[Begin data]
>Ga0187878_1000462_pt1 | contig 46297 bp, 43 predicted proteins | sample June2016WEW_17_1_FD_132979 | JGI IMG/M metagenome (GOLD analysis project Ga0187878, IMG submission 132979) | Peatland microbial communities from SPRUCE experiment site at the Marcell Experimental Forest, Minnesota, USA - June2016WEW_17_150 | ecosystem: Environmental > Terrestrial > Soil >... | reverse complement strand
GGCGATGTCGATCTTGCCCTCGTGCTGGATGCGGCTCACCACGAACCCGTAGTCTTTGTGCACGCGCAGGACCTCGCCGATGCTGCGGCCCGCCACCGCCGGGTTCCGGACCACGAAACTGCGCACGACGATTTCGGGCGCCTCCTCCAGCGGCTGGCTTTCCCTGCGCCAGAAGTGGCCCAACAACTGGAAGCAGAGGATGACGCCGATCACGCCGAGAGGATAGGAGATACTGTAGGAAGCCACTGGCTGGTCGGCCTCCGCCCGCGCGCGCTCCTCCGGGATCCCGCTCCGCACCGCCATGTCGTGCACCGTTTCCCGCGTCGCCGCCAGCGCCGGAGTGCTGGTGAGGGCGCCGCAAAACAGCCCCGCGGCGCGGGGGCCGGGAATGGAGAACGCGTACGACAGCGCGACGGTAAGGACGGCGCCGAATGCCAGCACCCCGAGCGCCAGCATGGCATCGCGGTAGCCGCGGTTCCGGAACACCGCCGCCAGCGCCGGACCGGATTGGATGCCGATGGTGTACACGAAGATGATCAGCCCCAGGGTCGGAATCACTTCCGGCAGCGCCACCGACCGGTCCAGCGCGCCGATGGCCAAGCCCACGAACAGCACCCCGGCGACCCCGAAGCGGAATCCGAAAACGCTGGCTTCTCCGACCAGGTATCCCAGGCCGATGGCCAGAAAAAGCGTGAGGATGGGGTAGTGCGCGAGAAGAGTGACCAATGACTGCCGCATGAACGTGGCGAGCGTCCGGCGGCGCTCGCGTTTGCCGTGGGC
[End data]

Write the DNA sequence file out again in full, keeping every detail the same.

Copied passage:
>Ga0187878_1000462_pt1 | contig 46297 bp, 43 predicted proteins | sample June2016WEW_17_1_FD_132979 | JGI IMG/M metagenome (GOLD analysis project Ga0187878, IMG submission 132979) | Peatland microbial communities from SPRUCE experiment site at the Marcell Experimental Forest, Minnesota, USA - June2016WEW_17_150 | ecosystem: Environmental > Terrestrial > Soil >... | reverse complement strand
GGCGATGTCGATCTTGCCCTCGTGCTGGATGCGGCTCACCACGAACCCGTAGTCTTTGTGCACGCGCAGGACCTCGCCGATGCTGCGGCCCGCCACCGCCGGGTTCCGGACCACGAAACTGCGCACGACGATTTCGGGCGCCTCCTCCAGCGGCTGGCTTTCCCTGCGCCAGAAGTGGCCCAACAACTGGAAGCAGAGGATGACGCCGATCACGCCGAGAGGATAGGAGATACTGTAGGAAGCCACTGGCTGGTCGGCCTCCGCCCGCGCGCGCTCCTCCGGGATCCCGCTCCGCACCGCCATGTCGTGCACCGTTTCCCGCGTCGCCGCCAGCGCCGGAGTGCTGGTGAGGGCGCCGCAAAACAGCCCCGCGGCGCGGGGGCCGGGAATGGAGAACGCGTACGACAGCGCGACGGTAAGGACGGCGCCGAATGCCAGCACCCCGAGCGCCAGCATGGCATCGCGGTAGCCGCGGTTCCGGAACACCGCCGCCAGCGCCGGACCGGATTGGATGCCGATGGTGTACACGAAGATGATCAGCCCCAGGGTCGGAATCACTTCCGGCAGCGCCACCGACCGGTCCAGCGCGCCGATGGCCAAGCCCACGAACAGCACCCCGGCGACCCCGAAGCGGAATCCGAAAACGCTGGCTTCTCCGACCAGGTATCCCAGGCCGATGGCCAGAAAAAGCGTGAGGATGGGGTAGTGCGCGAGAAGAGTGACCAATGACTGCCGCATGAACGTGGCGAGCGTCCGGCGGCGCTCGCGTTTGCCGTGGGC